Where to Stay/What to Do
Where to Stay
Syon House, and its 200 acre park, is the London residence of the Duke and Duchess of Northumberland. It takes its name from Syon Abbey, founded on the site in 1415. The house itself was built before 1552, and redesigned by the architect Robert Adam and landscape designer Lancelot 'Capability' Brown in the 1760s.
Syon Park is conveniently located on the outskirts of London and seven miles from Heathrow airport. In the immediate vicinity of the wedding venue are Kew Botanical Gardens, Twickenham Stadium and picturesque Richmond.
There are several accommodation options available for those staying overnight for the wedding. Remember to book early - the London marathon takes place on our wedding weekend, so accommodation will be in demand. Three of the best options are below:
The Hilton London Syon Park
The Hilton is the closest hotel to the wedding venue. Set in the grounds of Syon Park itself, this luxury hotel is a five minute walk from Syon House and the Grand Conservatory, where the wedding will be held.
Featuring a spa, Marco Pierre White restaurant, indoor swimming pool, 24-hour gym, free bike hire and activities like croquet and archery, this will be a relaxing and convenient base for your visit.
We have secured 40 rooms at a rate of 169GBP per night, inclusive of all taxes and breakfast, for the nights of 22nd, 23rd and 24th April. To secure a room at this rate, contact Casean Bailey at firstname.lastname@example.org. Remember to first check rates online - you may find a cheaper deal at Booking.com.
The Hotel Novotel London Brentford
The Novotel is located in Brentford, with good transport links into central London via train or tube. It's 20 minutes away from Heathrow Airport, and is a 15 minute drive from Syon House.
The hotel itself features a heated pool, sauna and fitness centre - and there's an 18-hole golf course close by. Rooms are currently available at 83GBP per night from the Novotel website.
Travelodge London Kew Bridge
The Travelodge is located on North Road, on the High Street in Brentford, and is a 15m drive from Syon House. Rooms are currently available for 42GBP per night at the Travelodge Website.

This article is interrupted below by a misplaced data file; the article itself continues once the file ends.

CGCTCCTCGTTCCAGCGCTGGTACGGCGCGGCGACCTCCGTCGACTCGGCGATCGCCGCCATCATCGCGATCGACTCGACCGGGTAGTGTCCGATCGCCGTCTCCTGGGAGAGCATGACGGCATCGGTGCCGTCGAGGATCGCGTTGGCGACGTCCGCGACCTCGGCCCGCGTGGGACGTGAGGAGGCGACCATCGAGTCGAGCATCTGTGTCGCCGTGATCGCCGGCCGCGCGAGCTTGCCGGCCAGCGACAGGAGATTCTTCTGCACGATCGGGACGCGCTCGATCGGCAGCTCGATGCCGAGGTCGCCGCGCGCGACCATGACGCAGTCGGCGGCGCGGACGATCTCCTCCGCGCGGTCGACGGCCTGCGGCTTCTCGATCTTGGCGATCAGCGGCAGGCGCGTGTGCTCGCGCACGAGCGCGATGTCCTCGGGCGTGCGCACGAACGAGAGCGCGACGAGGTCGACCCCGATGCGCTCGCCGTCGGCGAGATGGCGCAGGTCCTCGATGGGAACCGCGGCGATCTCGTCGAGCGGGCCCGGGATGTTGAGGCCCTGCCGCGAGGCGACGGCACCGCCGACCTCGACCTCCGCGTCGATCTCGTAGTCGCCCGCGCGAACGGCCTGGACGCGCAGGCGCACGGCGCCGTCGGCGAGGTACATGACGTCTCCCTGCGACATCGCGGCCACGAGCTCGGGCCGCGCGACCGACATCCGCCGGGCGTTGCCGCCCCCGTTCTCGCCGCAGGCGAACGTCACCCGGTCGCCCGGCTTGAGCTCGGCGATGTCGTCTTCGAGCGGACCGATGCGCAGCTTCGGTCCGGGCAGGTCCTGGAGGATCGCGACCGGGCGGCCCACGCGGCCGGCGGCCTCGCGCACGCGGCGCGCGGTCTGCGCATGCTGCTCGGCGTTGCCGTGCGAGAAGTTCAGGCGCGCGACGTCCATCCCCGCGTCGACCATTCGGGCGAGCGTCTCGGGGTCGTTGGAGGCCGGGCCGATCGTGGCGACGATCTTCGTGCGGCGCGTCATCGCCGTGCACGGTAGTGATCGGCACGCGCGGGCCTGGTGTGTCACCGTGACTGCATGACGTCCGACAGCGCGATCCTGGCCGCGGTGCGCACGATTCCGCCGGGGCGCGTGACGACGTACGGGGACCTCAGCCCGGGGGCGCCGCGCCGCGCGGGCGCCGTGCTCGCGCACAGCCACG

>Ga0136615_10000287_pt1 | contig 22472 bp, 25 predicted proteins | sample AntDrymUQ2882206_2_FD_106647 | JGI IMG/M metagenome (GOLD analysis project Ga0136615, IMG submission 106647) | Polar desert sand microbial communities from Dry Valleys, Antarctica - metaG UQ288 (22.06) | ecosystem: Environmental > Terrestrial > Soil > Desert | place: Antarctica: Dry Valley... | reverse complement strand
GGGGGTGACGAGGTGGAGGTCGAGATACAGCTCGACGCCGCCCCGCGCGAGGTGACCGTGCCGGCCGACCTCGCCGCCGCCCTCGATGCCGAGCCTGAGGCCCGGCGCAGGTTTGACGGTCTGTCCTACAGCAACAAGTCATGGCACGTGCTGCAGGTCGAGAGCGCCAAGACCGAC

What To Do
Near Syon Park
Syon House! - Syon House is the London home of the Duke of Northumberland, was built in the 1500s, and the interiors are widely thought to be one of the best example of architect Robert Adam's work - the well known 'Adam style' is said to have begun with Syon House. The gardens were designed by Capability Brown and the Grand Conservatory by Charles Fowler in the 1920s.
Royal Botanic Gardens, Kew - The Royal Botanic Gardens, Kew was founded in 1759 and declared a UNESCO World Heritage Site in 2003. Kew Gardens is one of London’s top visitor attractions and Wakehurst, our second garden in West Sussex, is home to Kew’s Millennium Seed Bank.
Richmond - Probably London's most attractive borough (according to VisitRichmond.com), it has long been a favourite retreat for Royalty and the rich and famous. It's very pretty, and the Thames runs right through it.
Richmond Park - Richmond Park, in the London Borough of Richmond upon Thames, was created by Charles I in the 17th century as a deer park. The largest of London's Royal Parks, it is of national and international importance for wildlife conservation.
In West London
- The Natural History Museum - a museum of natural history that exhibits a vast range of specimens from various segments of natural history. It is one of three major museums on Exhibition Road in South Kensington, the others being the Science Museum and the Victoria and Albert Museum. It has dinosaurs.